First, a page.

"We firmly believe in the potential of the Brazilian market, and the increasing consumption of fruit and vegetables," says Kerim Taner. "In addition, the country has a unique climate and there is plenty of land available to grow quality products. We want to strengthen our position in Brazil as a grower, packer, exporter and importer by building lasting relationships with Brazilian retailers."
The (originally Belgian) company mainly sees opportunities in the growing retail sector in the South American country. "Univeg's range of products from South America and Europe and the global network result in a well-integrated product flow to Brazil."
So in addition to financial results, having a subsidiary indirectly yields many immaterial benefits. "I think we have better access to customers in the Chinese market, we can better respond to developments in the market and we have a better understanding of price movements, allowing us to respond quickly," says Corné. That is not to say that China always produces successfully. The Asian market, like any other market, is prone to fluctuations. The South African citrus season, to name just one of many recent issues, proved difficult in China. Other problems, like Black Spot on the European market and turmoil in Russia, put the citrus market under pressure. "As a result, China was seen as a good alternative, which in turn put pressure on prices."
Origin Fruit Direct
Corné van de Klundert
Receive the daily newsletter in your email for free | Click here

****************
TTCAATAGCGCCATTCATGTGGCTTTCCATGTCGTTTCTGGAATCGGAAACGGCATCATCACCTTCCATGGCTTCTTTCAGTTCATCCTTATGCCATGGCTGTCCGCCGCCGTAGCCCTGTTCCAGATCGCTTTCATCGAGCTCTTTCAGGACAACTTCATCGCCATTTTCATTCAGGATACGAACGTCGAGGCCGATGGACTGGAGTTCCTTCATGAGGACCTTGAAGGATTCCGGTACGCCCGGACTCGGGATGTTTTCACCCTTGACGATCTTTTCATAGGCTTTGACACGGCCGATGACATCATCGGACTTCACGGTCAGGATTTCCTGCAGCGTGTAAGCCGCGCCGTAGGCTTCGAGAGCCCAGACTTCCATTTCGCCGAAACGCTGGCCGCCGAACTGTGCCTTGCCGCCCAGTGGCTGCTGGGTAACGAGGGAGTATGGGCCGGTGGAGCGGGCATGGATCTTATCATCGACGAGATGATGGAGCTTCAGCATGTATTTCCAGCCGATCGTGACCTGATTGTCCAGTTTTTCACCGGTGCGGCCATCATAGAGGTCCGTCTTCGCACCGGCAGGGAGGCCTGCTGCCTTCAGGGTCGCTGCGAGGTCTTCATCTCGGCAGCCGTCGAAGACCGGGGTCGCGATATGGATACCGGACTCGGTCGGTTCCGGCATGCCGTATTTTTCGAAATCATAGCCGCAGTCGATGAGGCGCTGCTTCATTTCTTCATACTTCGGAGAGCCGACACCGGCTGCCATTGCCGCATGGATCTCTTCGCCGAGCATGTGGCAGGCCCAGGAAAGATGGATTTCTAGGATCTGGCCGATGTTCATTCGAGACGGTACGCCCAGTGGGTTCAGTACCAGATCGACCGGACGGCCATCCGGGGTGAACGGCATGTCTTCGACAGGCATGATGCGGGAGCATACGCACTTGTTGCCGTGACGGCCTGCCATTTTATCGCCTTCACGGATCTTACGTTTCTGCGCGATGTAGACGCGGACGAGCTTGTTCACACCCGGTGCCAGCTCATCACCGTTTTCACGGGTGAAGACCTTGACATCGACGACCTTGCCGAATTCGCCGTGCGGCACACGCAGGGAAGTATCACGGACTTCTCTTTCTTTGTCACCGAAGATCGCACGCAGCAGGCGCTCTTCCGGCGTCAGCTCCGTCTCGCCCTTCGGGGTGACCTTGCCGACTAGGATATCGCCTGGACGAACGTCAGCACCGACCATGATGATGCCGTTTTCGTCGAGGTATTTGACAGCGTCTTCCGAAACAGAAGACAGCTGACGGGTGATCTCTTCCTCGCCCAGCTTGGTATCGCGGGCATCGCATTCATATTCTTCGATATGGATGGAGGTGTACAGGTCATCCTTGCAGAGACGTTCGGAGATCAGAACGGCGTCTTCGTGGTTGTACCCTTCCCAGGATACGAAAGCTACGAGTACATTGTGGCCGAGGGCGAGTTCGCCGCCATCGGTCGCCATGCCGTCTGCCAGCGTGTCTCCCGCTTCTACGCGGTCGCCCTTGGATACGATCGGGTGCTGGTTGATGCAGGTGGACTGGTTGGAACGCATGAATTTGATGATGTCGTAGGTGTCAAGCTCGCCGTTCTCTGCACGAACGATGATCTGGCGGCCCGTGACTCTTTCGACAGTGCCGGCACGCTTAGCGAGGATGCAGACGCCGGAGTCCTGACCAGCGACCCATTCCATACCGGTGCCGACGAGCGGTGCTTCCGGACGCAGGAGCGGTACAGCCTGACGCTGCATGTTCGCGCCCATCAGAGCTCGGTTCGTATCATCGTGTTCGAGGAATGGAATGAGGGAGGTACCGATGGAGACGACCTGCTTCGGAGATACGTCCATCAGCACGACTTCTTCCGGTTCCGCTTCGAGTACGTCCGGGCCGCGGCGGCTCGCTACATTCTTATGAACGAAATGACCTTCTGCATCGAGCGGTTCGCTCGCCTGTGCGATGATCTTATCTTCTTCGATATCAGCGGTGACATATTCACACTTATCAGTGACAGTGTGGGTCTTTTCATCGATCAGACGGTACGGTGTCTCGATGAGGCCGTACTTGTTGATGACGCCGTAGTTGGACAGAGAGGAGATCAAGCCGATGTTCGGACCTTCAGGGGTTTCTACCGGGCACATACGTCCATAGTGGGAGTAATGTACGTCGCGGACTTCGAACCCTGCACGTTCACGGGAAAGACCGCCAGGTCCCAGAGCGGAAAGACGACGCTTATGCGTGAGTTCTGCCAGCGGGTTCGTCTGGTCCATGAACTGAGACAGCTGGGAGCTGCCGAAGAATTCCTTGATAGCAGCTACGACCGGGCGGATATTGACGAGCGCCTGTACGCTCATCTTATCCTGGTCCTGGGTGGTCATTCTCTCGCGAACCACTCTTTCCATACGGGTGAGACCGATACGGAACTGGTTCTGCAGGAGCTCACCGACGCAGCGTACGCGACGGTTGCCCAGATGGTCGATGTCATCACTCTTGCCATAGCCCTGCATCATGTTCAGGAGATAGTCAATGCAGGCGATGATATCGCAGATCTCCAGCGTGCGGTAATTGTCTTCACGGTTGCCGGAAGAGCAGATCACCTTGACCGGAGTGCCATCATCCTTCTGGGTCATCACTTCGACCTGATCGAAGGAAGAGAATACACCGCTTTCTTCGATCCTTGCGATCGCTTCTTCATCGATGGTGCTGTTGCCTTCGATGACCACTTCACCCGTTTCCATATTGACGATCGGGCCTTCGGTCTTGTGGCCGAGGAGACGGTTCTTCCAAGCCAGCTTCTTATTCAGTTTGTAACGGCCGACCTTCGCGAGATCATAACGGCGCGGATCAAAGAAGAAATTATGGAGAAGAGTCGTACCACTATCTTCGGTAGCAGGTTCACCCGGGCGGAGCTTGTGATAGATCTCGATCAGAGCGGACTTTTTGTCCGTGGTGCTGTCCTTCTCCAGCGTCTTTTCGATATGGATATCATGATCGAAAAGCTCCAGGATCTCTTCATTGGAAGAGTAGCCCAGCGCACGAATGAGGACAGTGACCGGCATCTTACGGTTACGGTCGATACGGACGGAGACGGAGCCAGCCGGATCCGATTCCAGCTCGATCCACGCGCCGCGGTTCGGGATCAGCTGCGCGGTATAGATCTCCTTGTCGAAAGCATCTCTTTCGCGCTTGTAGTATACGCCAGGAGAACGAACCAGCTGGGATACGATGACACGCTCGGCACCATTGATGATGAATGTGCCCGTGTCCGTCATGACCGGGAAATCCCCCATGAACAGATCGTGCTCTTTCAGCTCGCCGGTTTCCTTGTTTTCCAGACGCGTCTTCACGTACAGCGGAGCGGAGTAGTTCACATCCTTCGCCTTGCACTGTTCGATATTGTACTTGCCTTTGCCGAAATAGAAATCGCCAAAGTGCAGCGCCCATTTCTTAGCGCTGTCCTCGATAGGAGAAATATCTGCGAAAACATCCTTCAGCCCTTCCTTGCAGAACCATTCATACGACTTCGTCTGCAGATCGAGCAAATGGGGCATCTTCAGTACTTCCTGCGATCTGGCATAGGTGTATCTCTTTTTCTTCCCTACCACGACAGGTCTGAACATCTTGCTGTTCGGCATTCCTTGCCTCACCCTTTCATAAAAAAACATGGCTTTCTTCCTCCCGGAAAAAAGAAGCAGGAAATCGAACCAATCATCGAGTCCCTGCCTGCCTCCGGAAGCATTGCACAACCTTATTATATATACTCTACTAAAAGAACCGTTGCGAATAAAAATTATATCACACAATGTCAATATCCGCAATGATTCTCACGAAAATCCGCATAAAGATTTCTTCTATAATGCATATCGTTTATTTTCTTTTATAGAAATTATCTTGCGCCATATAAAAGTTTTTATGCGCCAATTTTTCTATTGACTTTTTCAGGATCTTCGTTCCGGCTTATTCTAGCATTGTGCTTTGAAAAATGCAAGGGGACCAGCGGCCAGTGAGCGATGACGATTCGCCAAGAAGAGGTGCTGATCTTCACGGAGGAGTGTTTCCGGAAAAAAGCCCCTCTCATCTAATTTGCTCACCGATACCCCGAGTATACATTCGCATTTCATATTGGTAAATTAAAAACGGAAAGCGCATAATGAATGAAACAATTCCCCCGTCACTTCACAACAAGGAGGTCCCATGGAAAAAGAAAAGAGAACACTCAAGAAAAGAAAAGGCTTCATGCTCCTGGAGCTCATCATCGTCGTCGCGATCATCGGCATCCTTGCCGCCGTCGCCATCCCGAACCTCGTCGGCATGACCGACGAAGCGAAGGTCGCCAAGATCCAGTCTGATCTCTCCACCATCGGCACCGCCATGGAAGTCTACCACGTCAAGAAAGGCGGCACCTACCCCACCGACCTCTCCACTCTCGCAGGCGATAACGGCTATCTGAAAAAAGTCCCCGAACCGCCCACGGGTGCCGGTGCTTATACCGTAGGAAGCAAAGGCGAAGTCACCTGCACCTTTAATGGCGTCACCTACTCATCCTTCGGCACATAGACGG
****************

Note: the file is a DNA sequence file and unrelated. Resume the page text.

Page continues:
Other news in this sector:
- 2022-08-12 Andalusia achieves record exports to America
- 2022-08-12 NZ looks at supporting RSE employers and workers in winter
- 2022-08-12 Changing the tertiary summer break to help NZ fruit growers
- 2022-08-12 Bergendal fruit farm emphasizes participation and transformation
- 2022-08-12 Morocco: UM6P Ventures invests in gene editing and food waste reduction companies
- 2022-08-12 'Nigerian post-harvest losses placed at N3.5 trilllion annually'
- 2022-08-12 Blackouts might lead to empty supermarket shelves in the UK
- 2022-08-12 Vietnamese agri exports to EU are steadily increasing
- 2022-08-11 Special restaurant experience: 3D visualization of the food's journey to your plate
- 2022-08-11 Turkish Ministry prepares agriculture action plan
- 2022-08-11 Kyrgyzstan increases agri exports in 1H 2022
- 2022-08-11 'Domestic cherry season had clearly passed its peak'
- 2022-08-11 Brazil business engagement promotes Namibia as preferred and shortest trade route into southern Africa
- 2022-08-11 "The European market is still very interesting for Asian and Latin American producers"
- 2022-08-10 British Columbia: Pilot program helps recruit & retain seasonal domestic agriculture workers
- 2022-08-10 Seven produce industry trends of 2022
- 2022-08-10 Western Growers applauds $4 billion in drought-relief funding
- 2022-08-10 Spanish household fruit and vegetable consumption back to pre-covid normal
- 2022-08-10 "Market demand for fresh-keeping products remains high as the fruit season in the northern hemisphere is in full swing"
- 2022-08-10 Cost of fruit and vegetables to drop in Australia in coming weeks